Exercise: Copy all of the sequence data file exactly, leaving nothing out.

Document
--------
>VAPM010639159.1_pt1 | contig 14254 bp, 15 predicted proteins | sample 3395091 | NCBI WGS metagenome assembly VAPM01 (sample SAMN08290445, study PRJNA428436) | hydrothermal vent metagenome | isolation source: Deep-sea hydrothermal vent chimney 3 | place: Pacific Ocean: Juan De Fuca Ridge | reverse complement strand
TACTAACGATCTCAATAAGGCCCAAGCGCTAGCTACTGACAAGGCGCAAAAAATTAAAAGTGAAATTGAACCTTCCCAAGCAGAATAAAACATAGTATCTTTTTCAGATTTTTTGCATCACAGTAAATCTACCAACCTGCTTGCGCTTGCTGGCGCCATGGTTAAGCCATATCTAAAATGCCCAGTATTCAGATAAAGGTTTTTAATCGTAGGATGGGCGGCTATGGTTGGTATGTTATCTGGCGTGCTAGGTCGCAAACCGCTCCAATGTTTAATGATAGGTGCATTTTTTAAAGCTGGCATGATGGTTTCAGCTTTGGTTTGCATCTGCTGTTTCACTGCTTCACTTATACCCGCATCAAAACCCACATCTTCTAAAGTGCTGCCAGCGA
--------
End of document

>VAPM010639159.1_pt1 | contig 14254 bp, 15 predicted proteins | sample 3395091 | NCBI WGS metagenome assembly VAPM01 (sample SAMN08290445, study PRJNA428436) | hydrothermal vent metagenome | isolation source: Deep-sea hydrothermal vent chimney 3 | place: Pacific Ocean: Juan De Fuca Ridge | reverse complement strand
TACTAACGATCTCAATAAGGCCCAAGCGCTAGCTACTGACAAGGCGCAAAAAATTAAAAGTGAAATTGAACCTTCCCAAGCAGAATAAAACATAGTATCTTTTTCAGATTTTTTGCATCACAGTAAATCTACCAACCTGCTTGCGCTTGCTGGCGCCATGGTTAAGCCATATCTAAAATGCCCAGTATTCAGATAAAGGTTTTTAATCGTAGGATGGGCGGCTATGGTTGGTATGTTATCTGGCGTGCTAGGTCGCAAACCGCTCCAATGTTTAATGATAGGTGCATTTTTTAAAGCTGGCATGATGGTTTCAGCTTTGGTTTGCATCTGCTGTTTCACTGCTTCACTTATACCCGCATCAAAACCCACATCTTCTAAAGTGCTGCCAGCGA